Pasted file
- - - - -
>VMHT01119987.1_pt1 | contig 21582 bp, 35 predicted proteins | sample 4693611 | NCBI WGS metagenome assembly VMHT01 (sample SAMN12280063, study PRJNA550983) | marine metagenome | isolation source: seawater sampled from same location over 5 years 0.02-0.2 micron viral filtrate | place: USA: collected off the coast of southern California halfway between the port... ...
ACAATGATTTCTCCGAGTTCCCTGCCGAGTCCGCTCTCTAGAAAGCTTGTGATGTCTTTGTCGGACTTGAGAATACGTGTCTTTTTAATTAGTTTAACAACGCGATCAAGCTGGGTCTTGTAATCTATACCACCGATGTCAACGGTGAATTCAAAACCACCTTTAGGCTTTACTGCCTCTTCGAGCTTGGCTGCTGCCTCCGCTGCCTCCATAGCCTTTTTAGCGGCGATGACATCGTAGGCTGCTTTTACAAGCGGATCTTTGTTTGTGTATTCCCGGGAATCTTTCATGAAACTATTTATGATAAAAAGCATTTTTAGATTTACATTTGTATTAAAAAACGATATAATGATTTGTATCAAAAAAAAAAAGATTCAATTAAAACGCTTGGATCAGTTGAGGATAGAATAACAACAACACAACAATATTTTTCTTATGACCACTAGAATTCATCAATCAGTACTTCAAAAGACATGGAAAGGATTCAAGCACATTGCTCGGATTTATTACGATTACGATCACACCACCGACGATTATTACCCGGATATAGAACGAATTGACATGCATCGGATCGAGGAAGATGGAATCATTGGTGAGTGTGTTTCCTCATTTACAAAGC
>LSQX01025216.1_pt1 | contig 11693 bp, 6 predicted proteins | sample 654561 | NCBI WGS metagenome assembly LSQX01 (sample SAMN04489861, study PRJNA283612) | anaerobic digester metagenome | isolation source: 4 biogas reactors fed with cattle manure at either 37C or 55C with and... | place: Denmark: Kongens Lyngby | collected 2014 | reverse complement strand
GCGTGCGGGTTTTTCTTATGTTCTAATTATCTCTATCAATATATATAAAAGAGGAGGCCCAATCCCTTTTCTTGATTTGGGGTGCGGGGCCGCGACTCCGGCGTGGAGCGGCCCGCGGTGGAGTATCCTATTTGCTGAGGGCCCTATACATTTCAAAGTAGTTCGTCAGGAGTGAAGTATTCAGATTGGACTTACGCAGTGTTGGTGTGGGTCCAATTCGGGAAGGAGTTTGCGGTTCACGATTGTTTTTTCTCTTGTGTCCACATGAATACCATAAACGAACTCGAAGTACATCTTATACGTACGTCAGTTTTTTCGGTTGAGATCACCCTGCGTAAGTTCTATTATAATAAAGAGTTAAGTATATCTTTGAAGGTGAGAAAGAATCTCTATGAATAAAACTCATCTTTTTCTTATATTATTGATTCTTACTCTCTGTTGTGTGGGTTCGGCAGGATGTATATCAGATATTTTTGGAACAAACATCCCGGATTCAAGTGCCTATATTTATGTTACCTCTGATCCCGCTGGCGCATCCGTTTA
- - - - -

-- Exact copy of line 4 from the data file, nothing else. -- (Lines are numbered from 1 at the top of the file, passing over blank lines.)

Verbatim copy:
GCGTGCGGGTTTTTCTTATGTTCTAATTATCTCTATCAATATATATAAAAGAGGAGGCCCAATCCCTTTTCTTGATTTGGGGTGCGGGGCCGCGACTCCGGCGTGGAGCGGCCCGCGGTGGAGTATCCTATTTGCTGAGGGCCCTATACATTTCAAAGTAGTTCGTCAGGAGTGAAGTATTCAGATTGGACTTACGCAGTGTTGGTGTGGGTCCAATTCGGGAAGGAGTTTGCGGTTCACGATTGTTTTTTCTCTTGTGTCCACATGAATACCATAAACGAACTCGAAGTACATCTTATACGTACGTCAGTTTTTTCGGTTGAGATCACCCTGCGTAAGTTCTATTATAATAAAGAGTTAAGTATATCTTTGAAGGTGAGAAAGAATCTCTATGAATAAAACTCATCTTTTTCTTATATTATTGATTCTTACTCTCTGTTGTGTGGGTTCGGCAGGATGTATATCAGATATTTTTGGAACAAACATCCCGGATTCAAGTGCCTATATTTATGTTACCTCTGATCCCGCTGGCGCATCCGTTTA